I am working with a boy who is teased endlessly by his team mates for having a learning disability and though his parents suspect much of the teasing is “normal boy stuff”, the boy being teased can’t take the constant flow of insults without internalizing them.
A woman I met at the Bully movie has a daughter who is teased for having a prosthetic she received after surviving cancer. A boy on her school bus stood up and announced that she is a freak and belongs in a circus. When this girl’s mom approached the boy’s mom to get him to stop, his mother replied, “What do you want me to do? Send him to cancer camp?! He’s just a kid. He doesn’t know any better!”
A 7th grader brought a gun to a nice, suburban school in our district last week. Someone brought a taser to my daughter’s school.
It’s bad here, too.
Watch The Movie…And Then What?
Here are five things you can do to make an impact:
1) Set the right example. Don’t dismiss this one as obvious. It’s actually much harder than you think. We judge people, out loud, in front of our kids all the time without even realizing it. I can’t explain this any better than Rosie Molinary did in her article “And If You Care, Here’s What’s Up.” Please take a side trip and read her post to better understand how we can make our world more judgement-free.
2) Model empathy. Importantly, let your kids see you helping people who are different than you. I know you bring a casserole to your neighbor when she’s had a baby and you hold the door for the family who enters the restaurant behind you, but do your kids see you interacting with people of different races, sexual orientations, socio-economc backgrounds, religions, and weight, with or without varying coverage of piercings or tattoos? Our kids need to see us walk through life dispensing dignity freely.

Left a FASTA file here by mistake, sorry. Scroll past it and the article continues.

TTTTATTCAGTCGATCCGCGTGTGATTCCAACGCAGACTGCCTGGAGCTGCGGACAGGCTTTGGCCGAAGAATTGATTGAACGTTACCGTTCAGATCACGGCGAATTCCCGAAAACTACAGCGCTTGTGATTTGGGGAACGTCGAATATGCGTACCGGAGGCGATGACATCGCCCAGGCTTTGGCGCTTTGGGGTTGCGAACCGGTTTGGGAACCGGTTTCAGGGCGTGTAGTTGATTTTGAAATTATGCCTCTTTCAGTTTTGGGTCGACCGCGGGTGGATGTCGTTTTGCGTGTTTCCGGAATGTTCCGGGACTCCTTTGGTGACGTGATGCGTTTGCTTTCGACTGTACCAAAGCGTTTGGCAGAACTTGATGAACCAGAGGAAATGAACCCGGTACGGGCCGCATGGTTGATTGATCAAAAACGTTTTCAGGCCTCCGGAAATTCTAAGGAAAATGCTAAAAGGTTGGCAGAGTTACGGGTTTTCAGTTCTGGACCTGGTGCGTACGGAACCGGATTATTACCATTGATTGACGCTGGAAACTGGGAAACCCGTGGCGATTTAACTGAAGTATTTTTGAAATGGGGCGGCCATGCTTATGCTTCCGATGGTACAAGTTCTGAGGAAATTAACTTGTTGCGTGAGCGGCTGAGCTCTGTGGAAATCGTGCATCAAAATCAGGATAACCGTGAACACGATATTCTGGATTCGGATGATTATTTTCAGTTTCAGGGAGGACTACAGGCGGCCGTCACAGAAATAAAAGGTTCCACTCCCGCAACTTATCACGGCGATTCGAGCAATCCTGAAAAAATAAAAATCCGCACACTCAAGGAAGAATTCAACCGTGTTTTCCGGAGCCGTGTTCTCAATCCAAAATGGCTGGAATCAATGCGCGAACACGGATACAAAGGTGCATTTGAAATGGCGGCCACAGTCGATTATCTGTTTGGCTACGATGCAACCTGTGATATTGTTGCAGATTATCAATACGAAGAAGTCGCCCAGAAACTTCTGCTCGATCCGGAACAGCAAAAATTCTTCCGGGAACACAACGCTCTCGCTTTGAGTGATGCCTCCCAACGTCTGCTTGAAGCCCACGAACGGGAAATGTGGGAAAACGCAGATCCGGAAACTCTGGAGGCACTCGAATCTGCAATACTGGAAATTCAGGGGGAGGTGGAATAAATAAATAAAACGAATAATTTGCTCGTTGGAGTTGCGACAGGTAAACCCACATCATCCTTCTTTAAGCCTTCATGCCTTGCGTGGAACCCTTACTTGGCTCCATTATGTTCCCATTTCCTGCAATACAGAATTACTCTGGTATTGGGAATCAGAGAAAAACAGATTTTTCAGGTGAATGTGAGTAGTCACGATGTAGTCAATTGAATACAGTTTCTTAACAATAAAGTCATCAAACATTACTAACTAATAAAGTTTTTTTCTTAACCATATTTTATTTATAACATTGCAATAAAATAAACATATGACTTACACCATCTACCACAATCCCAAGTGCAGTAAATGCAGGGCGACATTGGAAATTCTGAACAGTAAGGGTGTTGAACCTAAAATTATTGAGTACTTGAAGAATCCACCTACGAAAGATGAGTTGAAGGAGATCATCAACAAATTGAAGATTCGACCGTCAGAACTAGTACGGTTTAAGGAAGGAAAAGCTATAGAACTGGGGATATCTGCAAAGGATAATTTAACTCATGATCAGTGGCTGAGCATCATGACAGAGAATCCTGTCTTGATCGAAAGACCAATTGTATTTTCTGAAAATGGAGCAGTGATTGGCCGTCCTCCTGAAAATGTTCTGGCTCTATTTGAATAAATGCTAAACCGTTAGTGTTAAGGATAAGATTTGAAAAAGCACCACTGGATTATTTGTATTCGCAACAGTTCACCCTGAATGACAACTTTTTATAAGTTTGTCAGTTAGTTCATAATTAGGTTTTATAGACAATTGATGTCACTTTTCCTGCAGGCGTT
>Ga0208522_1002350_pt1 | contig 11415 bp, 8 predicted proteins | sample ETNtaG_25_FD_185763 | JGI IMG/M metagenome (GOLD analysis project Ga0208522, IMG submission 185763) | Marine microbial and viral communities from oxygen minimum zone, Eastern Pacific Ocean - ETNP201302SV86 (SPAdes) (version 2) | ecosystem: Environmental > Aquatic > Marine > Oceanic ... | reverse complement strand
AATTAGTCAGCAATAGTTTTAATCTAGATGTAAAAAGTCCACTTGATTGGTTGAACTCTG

3) Set expectations. Your kids should know that you are aware of what happens in school (and out, for that matter) and that you expect them to be a leader not a follower. Kids rise to the level of our expectations, not just when it comes to grades and chores, but socially as well. Give them the words to use if they see someone begin harassed or humiliated. Some options: “Cut it out.” “That’s not cool.” “Wow, you woke up in a bad mood today.” “Stop.” “Leave him alone.” “That’s enough.” “Do you need help?” “Are you okay?” “I’m sorry they said that.”
4) Give kids tools to manage their social scene. Work to change the system by requiring schools to respond appropriately to bullying situations, but more importantly, give kids tools to respond with strength and confidence to bullies. I work with schools to implement social leadership curriculum, host summer camps to help kids navigate the middle school social scene, and coach kids privately via Skype. I also recommend Soul Shoppe out of San Francisco, CA for in school assemblies that really make a difference.
5) Keep the conversation going. If you’re in Charlotte, NC, I’m organizing a meet up to talk about the film, bullying issues, and what we can do as a community to help.
When: Thursday, May 10th 6:00 pm – 7:30 pm
Where: The Wine Shop at Foxcroft, 7824 Fairview Road
Who: Whether you are a parent, a teacher, or an interested community member, let’s spend some time in good company talking about what we can do to make this right. Come one, come all. I’ll buy the first few bottles of wine and some appetizers!
Where To See The Bully Movie
The film is showing in limited release around the country. Check here for a listing near you. If you are in Charlotte, here are your options:
At Park Terrace, show times are 2:20, 4:40 and 7:00.
At Concord Mills, show times are 11:55, 2:30, 5:00, 7:30 and 10:00.